for Derek Jarman
September stone beach, where it’s always sweater weather, the gloom glare blinds, sky and sea merge. My feet sink in shingle, ankles turn. The spiral lighthouse and humming power station rise on the headland, and in the marshes three listening ears, massive acoustic mirrors aimed at the channel, bouncing sound waves from invading aircraft. Alien and alienating.
Derek saw beauty in the desolation, the quietest place in England, the opposite of London where the thrum of infected blood often pounded more loudly in his ears than the traffic. The prospect of writing one last film, one last poem, planting one last flower. The challenge of bloom in the rock – if he could make something grow here then anything was possible. Maybe another chance, another life. Opium poppy for pain, red valerian for insomnia, devil’s-bit for coughs and fevers.
Attached to the cottage’s southern wall, along tarred notebook planks, Donne’s “The Sunne Rising” admonishing the light for disturbing lovers lounging in bed. I picture Derek on hospital day-release tending the forget-me-nots as his world turned blue then black, his nose still sharp for green santolina, Mrs. Sinkins pinks and the honey scent of gorse drifting over Dungeness.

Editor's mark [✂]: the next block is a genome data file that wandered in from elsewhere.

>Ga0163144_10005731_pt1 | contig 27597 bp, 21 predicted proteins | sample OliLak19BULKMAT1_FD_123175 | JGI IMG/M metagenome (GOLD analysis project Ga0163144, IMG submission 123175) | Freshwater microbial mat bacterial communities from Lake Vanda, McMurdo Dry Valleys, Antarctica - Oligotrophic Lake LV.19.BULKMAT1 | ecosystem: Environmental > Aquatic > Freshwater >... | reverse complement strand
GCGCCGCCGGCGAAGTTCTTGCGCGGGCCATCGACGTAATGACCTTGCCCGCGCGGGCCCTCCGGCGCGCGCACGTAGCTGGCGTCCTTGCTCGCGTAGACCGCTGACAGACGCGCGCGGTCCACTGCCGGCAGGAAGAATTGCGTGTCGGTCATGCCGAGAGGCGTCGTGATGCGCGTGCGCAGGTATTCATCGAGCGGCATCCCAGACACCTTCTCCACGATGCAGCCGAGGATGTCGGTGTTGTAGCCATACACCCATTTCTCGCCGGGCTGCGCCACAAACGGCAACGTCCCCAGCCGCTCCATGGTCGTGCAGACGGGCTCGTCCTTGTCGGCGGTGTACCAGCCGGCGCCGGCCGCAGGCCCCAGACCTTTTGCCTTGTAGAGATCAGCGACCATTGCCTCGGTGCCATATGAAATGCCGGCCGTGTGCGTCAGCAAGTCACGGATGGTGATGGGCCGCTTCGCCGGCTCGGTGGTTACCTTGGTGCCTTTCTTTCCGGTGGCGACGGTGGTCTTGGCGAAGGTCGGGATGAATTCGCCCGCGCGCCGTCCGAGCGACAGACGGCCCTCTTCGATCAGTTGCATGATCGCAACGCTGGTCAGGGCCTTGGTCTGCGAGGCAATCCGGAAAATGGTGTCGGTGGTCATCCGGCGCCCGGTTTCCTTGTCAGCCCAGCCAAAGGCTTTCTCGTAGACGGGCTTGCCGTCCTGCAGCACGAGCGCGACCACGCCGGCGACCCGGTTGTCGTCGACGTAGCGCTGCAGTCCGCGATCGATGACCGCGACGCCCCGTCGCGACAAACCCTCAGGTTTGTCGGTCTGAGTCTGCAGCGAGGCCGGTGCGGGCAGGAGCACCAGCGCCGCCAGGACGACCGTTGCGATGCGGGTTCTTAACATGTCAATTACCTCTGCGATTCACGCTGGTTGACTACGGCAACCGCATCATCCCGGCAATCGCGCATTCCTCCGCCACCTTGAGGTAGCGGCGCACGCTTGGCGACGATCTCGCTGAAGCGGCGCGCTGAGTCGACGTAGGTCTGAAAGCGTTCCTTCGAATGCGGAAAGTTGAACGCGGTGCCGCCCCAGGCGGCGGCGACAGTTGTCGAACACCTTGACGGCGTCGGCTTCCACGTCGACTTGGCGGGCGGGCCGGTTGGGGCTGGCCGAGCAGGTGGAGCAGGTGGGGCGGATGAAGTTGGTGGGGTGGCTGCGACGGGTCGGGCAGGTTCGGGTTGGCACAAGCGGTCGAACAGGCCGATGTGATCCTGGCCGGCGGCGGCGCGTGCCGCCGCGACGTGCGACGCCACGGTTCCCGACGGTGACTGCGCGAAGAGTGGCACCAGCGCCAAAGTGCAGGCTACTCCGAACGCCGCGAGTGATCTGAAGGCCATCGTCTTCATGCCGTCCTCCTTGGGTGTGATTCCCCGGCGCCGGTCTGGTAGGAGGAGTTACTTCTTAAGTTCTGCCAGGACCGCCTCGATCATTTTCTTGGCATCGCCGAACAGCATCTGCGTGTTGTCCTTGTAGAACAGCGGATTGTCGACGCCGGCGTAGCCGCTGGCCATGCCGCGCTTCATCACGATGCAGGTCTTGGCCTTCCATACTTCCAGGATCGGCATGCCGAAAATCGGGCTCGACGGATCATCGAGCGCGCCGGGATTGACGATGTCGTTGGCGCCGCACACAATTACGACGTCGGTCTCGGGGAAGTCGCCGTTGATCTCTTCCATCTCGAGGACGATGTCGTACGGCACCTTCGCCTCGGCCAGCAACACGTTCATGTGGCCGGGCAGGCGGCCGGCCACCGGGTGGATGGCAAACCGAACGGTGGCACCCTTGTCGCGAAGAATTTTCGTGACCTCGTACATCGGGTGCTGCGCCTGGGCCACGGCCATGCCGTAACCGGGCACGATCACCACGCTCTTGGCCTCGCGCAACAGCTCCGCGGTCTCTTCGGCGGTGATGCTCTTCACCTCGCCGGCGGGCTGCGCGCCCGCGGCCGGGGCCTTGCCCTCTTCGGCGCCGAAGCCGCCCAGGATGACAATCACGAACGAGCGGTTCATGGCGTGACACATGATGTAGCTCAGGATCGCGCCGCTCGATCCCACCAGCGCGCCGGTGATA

Twenty years since he succumbed, the same year Uncle Terry shook off flesh gravity, I lean against the weathered boat and remember them both. In my pocket, a smooth pebble and fading bloom, something to take home for worry and press, my souvenirs from the place Derek called paradise.
Collin Kelley’s latest poetry collection, Midnight in a Perfect World, has just been published by Sibling Rivalry Press. His other collections include Better To Travel, Slow To Burn and the American Library Association-honored Render. Kelley is also the author of the acclaimed Venus Trilogy of novels – Conquering Venus, Remain in Light and Leaving Paris – also from Sibling Rivalry Press.